Pratt & Whitney
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Pratt Investigating Airbus Engine Vibrations as FAA Weighs Action

Aug. 30, 2018
About 10 A320neos are typically grounded at one time as P&W installs fixes.

Pratt & Whitney is investigating incidents of excessive vibration in its engines that power Airbus SE’s A320neo aircraft, the latest in a series of problems that have plagued the new turbine, according to people familiar with the matter.

The U.S. manufacturer, a unit of Farmington, Connecticut-based United Technologies Corp., has yet to identify the cause and is assessing if there is a connection to prior design issues, the people said, asking not to be identified as the process isn’t public. Pilots have in some instances received alerts of high vibration levels during flights, and the U.S. Federal Aviation Administration is looking into the matter.

“The FAA is aware of the vibration issue, and we are currently working with Pratt and Whitney on the cause,” a spokesperson for the agency said in an emailed statement, adding that it is too early to determine whether to issue mandatory instructions to airline operators.

Pratt’s geared turbofan, a step-change in the efficiency of turbines for commercial aircraft, has been hit by a run of design flaws that have grounded planes, delayed deliveries and prompted hundreds of millions of dollars in compensation claims. About 10 Pratt-powered A320neos are typically grounded at one time as the manufacturer installs fixes.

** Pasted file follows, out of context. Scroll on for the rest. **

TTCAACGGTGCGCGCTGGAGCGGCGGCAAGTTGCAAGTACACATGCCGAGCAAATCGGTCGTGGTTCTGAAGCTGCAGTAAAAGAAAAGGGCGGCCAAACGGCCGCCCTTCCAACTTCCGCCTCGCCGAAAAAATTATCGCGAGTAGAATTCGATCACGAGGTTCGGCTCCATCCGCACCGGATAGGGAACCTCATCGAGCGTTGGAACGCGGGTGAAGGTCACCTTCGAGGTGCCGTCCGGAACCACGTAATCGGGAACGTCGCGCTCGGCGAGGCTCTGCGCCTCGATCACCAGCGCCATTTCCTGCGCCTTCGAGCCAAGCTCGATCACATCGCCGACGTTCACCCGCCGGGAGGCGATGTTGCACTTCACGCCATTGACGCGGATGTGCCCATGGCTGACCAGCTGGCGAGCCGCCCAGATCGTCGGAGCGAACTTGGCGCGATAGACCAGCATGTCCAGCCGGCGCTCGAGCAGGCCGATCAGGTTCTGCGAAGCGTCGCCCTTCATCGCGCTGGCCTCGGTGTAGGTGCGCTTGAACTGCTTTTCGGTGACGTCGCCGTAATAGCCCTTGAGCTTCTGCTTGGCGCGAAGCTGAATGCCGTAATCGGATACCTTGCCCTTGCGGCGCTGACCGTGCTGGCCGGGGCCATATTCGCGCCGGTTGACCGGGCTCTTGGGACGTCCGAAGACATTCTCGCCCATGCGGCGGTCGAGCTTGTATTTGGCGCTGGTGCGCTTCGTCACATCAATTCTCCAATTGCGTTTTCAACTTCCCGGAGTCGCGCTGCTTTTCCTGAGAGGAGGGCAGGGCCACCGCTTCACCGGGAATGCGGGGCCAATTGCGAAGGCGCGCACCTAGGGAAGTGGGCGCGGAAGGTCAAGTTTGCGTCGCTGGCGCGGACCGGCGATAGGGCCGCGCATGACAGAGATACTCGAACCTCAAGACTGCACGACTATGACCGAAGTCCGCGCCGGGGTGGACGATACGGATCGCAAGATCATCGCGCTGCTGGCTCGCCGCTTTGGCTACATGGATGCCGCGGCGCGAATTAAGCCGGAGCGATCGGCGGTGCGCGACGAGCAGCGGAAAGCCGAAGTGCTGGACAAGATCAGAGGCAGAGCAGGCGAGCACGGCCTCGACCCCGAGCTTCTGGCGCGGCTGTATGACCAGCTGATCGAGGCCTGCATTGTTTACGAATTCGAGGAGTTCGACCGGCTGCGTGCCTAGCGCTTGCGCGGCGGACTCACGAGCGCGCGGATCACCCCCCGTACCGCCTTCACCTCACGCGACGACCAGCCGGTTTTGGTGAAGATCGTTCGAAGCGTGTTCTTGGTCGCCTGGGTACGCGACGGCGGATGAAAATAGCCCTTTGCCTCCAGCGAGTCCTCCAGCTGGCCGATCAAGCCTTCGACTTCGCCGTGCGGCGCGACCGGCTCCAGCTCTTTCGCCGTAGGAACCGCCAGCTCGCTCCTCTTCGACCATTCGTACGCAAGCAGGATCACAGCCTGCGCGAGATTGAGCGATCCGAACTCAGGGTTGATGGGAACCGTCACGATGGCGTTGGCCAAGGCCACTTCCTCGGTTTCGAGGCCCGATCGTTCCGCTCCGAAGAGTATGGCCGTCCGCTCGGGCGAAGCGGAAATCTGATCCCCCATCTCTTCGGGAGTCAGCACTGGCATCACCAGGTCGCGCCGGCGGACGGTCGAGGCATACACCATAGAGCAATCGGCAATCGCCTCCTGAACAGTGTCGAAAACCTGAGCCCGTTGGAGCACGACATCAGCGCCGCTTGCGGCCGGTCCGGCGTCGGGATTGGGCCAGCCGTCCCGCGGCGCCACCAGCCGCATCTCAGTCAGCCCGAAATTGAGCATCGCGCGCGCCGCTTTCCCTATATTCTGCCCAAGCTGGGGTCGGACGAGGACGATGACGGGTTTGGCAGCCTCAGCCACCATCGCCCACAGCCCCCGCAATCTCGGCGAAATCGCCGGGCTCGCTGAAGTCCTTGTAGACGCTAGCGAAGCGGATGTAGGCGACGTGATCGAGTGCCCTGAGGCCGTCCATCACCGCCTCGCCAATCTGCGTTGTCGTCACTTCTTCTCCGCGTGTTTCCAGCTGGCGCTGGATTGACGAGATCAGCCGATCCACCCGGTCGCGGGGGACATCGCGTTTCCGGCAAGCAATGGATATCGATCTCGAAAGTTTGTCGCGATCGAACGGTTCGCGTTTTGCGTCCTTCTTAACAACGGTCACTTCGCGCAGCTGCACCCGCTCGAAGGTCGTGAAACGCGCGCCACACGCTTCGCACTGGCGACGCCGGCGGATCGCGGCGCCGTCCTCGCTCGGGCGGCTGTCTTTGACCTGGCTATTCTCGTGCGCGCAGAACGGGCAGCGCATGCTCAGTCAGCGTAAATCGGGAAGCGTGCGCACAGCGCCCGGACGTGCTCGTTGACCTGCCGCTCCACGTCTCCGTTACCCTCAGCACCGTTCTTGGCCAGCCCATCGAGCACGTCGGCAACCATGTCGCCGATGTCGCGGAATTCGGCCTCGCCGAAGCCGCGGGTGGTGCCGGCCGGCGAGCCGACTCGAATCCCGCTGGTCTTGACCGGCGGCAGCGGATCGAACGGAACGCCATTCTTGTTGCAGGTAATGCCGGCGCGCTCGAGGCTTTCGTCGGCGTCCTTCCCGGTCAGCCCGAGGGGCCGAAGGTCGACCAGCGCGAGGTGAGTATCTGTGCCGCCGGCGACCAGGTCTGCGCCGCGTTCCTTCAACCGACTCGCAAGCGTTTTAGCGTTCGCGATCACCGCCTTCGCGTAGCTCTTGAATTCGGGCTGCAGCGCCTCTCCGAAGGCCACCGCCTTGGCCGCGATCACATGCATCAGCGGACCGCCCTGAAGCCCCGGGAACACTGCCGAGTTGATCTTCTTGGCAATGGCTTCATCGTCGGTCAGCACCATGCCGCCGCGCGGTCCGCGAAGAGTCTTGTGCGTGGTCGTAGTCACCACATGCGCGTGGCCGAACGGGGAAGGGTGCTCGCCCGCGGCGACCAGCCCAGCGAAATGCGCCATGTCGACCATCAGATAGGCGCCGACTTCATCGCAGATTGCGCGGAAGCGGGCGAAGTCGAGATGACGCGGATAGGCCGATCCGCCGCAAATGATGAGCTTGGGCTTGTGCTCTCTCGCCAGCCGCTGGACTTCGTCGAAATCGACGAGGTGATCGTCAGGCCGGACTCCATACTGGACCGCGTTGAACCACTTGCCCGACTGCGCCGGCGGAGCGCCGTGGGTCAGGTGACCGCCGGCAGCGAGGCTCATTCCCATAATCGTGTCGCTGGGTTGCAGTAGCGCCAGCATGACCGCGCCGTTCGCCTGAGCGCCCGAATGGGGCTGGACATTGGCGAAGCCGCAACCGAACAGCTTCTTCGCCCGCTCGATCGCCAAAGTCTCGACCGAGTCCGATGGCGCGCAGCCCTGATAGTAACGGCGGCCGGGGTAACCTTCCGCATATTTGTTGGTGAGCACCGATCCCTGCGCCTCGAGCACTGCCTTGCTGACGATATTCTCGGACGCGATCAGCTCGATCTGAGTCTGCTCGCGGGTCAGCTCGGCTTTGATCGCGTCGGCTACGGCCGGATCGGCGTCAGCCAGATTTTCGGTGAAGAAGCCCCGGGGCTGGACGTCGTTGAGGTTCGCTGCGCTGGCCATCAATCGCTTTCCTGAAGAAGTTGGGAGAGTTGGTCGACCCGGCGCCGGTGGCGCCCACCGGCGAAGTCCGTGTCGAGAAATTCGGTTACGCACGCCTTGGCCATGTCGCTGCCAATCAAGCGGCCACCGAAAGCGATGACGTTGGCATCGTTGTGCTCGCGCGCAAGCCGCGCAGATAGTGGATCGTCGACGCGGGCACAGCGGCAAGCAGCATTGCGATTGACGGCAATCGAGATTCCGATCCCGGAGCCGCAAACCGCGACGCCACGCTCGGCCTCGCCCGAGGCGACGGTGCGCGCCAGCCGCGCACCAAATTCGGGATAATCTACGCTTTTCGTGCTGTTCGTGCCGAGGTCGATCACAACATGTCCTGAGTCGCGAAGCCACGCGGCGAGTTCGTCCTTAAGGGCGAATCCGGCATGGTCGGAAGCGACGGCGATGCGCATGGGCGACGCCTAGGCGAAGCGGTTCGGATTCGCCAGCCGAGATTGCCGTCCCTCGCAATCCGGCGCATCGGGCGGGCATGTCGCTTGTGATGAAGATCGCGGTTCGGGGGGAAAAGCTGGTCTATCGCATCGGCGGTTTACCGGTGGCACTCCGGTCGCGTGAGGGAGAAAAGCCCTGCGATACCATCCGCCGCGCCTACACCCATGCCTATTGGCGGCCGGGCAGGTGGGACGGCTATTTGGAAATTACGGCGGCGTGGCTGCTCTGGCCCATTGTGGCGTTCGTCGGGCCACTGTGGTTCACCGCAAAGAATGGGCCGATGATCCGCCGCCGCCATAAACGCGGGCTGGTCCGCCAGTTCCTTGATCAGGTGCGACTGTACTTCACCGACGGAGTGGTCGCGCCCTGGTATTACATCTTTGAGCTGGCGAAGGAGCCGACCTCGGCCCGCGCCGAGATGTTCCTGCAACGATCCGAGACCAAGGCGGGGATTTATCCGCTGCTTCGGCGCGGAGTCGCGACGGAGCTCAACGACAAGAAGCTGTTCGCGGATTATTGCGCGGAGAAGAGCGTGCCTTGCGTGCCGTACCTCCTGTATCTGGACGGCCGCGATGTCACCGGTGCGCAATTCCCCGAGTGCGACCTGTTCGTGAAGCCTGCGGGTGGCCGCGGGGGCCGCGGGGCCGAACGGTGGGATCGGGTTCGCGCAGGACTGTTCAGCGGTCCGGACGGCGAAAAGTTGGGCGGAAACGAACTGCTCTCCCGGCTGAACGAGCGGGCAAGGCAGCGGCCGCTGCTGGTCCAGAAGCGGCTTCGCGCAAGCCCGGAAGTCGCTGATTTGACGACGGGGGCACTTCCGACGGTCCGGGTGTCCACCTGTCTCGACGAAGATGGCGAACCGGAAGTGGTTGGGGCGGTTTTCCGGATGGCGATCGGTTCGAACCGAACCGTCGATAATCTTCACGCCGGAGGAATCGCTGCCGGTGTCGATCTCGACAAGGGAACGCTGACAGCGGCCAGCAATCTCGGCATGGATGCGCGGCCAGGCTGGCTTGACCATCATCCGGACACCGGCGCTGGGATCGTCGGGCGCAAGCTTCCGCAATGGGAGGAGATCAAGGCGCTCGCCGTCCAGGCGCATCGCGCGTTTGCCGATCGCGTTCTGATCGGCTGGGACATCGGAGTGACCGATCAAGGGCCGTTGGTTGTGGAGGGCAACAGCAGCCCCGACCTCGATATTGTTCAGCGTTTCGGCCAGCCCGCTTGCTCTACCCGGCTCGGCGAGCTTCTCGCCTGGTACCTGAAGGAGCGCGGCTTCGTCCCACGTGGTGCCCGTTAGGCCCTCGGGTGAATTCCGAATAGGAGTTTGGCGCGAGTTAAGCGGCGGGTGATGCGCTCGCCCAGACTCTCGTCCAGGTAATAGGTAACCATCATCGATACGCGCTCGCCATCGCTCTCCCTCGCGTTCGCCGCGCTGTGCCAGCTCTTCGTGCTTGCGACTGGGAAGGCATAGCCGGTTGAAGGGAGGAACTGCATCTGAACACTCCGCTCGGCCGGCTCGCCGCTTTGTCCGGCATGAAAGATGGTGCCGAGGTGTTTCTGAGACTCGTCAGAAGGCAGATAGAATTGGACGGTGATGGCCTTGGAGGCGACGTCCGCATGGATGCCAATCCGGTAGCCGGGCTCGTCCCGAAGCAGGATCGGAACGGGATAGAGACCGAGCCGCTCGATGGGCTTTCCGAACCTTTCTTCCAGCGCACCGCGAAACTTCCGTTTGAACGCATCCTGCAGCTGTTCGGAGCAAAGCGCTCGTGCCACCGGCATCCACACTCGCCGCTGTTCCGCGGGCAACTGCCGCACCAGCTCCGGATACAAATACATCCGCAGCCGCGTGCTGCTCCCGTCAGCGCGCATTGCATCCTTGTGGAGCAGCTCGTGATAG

“Pratt & Whitney is working closely with our customers to support their operations while continuing to retrofit the fleet to the latest engine configuration,” the company said in an emailed response to questions from Bloomberg News.

A spokesman for Airbus declined to comment. The planemaker, based in Toulouse, France, has said that it still expects to meet its goal to deliver around 800 aircraft this year. The company’s shares fell as much as 1.4% and were down 1.1% at 108.80 euros as of 4:49 p.m. in Paris. United Technologies traded as much as 0.8 percent lower in New York.

For Airbus to meet its annual production goal, there is “no scope for even minor further disruption arising from the new vibration issue,” Jefferies International analyst Sandy Morris wrote in a note to clients. “The risk is that the series of issues with the GTF engine may have begun to test investor’s patience.”

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